Today, I received a draft [not from anyone at my company!!] that had the word (rather, “word”) “interfear.” Seriously. If you don’t know what’s wrong with that word, we’re already starting at a deficit here. Honestly, I don’t even know how someone could have given me a draft with the word “interfear,” because the red swiggly line was clearly under that puppy. I mean, the only thing I could imagine other than pure laziness causing the person not to notice, is that s/he [not saying which] has written that word so many times, that s/he finally added it to his/her custom Word dictionary. If that’s the case, that’s just sad. Because if that happened to me, I would be inclined to do some Google research to see why Word hated my word so much.
Seeing this patently wrong “word,” however, reminded me of an e-mail forward I got a long time ago about The Washington Post’s Style Invitational. In one of the contests, they asked readers to take any word from the dictionary; alter it by adding, subtracting, or changing one letter; and supply a new definition. The contest generated such awesome words and definitions as (my personal favorite) “sarchasm” (n.): The gulf between the author of sarcastic wit and the person who doesn’t get it.
Taking a cue from the witty readers who contributed to the Style Invitational, I decided to make lemonade out of lemons and come up with my own definition for “interfear”:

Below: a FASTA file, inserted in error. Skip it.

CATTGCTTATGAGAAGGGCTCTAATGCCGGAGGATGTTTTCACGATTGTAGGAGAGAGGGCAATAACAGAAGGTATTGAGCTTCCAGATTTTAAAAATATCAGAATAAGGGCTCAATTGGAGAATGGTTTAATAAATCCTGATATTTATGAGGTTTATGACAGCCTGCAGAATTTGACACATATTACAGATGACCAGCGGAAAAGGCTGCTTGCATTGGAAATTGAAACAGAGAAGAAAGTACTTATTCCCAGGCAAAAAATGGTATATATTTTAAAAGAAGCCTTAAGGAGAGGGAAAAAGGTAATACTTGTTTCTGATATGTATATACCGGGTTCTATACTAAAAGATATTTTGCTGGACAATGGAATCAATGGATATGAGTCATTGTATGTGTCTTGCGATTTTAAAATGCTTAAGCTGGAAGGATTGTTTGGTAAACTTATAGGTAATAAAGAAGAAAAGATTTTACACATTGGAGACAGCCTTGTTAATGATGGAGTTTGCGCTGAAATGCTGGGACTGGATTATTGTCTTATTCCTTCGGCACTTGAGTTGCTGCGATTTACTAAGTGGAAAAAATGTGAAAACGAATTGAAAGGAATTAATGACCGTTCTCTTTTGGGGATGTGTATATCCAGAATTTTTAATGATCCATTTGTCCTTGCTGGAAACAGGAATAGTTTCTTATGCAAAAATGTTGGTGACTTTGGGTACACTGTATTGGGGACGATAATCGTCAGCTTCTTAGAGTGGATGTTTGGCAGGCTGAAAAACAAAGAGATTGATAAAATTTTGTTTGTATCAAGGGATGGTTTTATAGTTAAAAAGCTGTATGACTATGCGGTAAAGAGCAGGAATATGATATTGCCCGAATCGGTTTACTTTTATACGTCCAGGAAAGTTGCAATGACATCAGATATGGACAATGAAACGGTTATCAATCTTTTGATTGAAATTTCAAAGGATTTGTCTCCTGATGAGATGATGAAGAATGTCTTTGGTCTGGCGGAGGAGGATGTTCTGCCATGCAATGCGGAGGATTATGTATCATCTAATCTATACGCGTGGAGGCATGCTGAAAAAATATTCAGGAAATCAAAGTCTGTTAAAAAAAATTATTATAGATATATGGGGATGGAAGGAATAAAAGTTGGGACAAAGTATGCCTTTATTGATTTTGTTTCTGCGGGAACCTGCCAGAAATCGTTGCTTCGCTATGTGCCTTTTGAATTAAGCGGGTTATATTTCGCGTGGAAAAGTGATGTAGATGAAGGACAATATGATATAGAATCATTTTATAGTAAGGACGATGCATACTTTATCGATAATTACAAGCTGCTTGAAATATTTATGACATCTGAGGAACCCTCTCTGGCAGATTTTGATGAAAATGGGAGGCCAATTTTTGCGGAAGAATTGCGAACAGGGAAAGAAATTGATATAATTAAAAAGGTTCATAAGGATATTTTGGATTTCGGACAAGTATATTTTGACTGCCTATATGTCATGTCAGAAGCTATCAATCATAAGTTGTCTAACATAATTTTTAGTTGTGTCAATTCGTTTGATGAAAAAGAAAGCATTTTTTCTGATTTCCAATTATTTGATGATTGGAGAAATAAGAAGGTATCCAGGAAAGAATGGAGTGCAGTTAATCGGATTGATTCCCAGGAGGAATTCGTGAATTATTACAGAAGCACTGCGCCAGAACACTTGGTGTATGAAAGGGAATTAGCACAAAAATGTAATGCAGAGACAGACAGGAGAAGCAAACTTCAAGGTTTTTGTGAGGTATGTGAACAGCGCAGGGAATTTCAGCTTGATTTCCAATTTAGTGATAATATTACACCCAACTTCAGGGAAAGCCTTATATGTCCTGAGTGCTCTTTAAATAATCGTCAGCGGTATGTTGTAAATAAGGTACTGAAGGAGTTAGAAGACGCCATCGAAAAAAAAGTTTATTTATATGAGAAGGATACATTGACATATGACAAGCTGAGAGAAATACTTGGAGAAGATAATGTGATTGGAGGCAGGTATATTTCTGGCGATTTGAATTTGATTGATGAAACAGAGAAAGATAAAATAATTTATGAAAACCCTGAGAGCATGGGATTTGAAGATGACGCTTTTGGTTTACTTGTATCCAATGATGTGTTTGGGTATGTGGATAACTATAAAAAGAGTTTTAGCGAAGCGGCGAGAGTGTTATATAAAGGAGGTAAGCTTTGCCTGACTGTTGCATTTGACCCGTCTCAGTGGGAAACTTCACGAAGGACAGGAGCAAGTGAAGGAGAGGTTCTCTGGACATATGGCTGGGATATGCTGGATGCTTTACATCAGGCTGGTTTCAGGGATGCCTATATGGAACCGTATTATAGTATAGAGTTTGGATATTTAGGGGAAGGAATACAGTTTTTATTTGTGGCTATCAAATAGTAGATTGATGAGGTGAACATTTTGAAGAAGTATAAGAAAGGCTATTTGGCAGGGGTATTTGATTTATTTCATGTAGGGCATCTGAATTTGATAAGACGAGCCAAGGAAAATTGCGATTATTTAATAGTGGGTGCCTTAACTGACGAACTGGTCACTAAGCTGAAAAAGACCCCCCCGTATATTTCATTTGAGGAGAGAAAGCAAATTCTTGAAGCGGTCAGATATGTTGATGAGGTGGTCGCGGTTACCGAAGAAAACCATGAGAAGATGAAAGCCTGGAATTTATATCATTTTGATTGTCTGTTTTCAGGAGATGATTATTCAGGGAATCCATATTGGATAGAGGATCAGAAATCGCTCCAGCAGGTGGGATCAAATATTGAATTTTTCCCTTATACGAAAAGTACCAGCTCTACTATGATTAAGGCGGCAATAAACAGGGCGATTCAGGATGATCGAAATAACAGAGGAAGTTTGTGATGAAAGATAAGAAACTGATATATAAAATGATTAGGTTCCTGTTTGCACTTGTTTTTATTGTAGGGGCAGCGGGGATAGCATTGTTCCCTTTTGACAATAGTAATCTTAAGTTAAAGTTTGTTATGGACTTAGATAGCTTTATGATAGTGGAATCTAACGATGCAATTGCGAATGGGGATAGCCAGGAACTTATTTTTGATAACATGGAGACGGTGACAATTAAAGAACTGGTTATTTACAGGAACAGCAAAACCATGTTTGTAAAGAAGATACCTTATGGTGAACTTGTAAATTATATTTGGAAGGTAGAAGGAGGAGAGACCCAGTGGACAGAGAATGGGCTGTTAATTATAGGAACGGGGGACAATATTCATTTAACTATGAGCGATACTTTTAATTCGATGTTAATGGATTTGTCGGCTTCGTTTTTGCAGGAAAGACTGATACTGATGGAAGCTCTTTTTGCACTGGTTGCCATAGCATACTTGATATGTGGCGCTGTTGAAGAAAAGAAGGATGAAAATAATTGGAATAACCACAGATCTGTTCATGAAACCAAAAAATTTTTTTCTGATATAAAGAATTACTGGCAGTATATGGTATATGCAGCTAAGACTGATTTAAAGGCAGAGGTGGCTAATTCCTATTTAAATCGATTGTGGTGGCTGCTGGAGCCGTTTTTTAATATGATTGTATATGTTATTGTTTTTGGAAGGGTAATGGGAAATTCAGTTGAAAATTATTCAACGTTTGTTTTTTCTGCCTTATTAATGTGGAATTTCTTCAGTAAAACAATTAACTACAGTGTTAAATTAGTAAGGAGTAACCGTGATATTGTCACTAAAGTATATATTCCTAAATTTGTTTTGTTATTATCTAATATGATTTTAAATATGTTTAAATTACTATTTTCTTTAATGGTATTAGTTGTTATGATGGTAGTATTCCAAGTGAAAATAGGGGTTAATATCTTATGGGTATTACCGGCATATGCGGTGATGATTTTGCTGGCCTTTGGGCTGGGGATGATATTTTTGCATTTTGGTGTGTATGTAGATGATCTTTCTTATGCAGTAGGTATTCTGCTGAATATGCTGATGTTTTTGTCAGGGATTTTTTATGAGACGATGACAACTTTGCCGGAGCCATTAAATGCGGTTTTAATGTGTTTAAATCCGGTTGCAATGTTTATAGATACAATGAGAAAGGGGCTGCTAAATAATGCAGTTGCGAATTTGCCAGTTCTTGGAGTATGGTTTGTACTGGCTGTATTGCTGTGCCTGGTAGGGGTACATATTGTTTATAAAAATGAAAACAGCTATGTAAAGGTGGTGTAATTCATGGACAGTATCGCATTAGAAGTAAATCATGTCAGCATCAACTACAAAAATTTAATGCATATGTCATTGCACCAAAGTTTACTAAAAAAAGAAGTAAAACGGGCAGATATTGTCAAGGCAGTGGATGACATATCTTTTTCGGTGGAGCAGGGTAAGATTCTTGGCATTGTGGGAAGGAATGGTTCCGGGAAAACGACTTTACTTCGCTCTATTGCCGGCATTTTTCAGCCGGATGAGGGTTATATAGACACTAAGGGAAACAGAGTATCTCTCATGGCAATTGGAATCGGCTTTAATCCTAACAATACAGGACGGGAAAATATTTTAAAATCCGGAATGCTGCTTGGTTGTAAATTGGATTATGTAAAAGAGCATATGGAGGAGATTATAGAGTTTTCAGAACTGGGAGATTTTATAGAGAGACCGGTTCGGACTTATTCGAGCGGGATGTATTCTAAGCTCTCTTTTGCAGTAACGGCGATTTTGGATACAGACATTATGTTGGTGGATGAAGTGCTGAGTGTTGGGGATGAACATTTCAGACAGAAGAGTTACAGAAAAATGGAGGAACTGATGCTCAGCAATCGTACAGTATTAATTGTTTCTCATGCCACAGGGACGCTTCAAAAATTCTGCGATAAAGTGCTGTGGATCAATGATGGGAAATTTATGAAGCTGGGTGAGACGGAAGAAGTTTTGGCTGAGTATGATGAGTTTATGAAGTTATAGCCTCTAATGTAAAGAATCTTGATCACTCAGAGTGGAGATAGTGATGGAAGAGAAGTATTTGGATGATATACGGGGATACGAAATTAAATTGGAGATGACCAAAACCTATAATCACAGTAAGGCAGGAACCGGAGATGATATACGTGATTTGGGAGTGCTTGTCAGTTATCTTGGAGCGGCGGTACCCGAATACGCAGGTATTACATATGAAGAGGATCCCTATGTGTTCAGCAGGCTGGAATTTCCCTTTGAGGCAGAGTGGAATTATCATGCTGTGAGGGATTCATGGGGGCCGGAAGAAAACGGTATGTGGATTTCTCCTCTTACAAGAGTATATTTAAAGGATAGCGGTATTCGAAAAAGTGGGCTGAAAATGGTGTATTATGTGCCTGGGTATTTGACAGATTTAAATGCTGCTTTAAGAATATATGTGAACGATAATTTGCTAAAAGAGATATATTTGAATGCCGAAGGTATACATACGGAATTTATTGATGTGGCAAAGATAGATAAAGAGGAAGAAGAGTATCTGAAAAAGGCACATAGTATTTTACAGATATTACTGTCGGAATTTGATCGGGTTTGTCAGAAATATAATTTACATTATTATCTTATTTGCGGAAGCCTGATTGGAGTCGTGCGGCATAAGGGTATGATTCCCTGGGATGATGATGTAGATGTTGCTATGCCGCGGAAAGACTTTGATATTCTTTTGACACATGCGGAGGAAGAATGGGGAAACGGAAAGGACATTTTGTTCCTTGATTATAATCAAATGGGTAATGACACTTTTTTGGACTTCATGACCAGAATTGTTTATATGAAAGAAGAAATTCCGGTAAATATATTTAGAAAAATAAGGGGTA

interfear (n) the terror one experiences when burying a corpse (i.e. fear of interring. e.g., “I was supposed to be a pallbearer at my grandmother’s funeral, but my interfear got in the way.”); (v) to be afraid of placing a corpse in a grave or tomb (e.g., “My grandmother’s funeral is Sunday, and I’ve been interfearing the funeral rites.”)
I shared my made-up definitions with the co-workers who had commiserated with me this morning over the awful grammar in the document I was reviewing. We all decided to make this a “thing.” The next time we get some godawful, “they really should have known better” spelling mistake, we’re just going to make a new word out of it. Of course, this doesn’t help at ALL with the everyday grammar mistakes that don’t involve gross misspellings, but at least it’s a start. And if you have any idea how to put a silver lining on those monstrosities, please let me know.
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This afternoon, The Huffington Post angered a number of fans on its Facebook page when it posted the following:
“Tell me about yourself…”–four little words that seem so simple. But are they?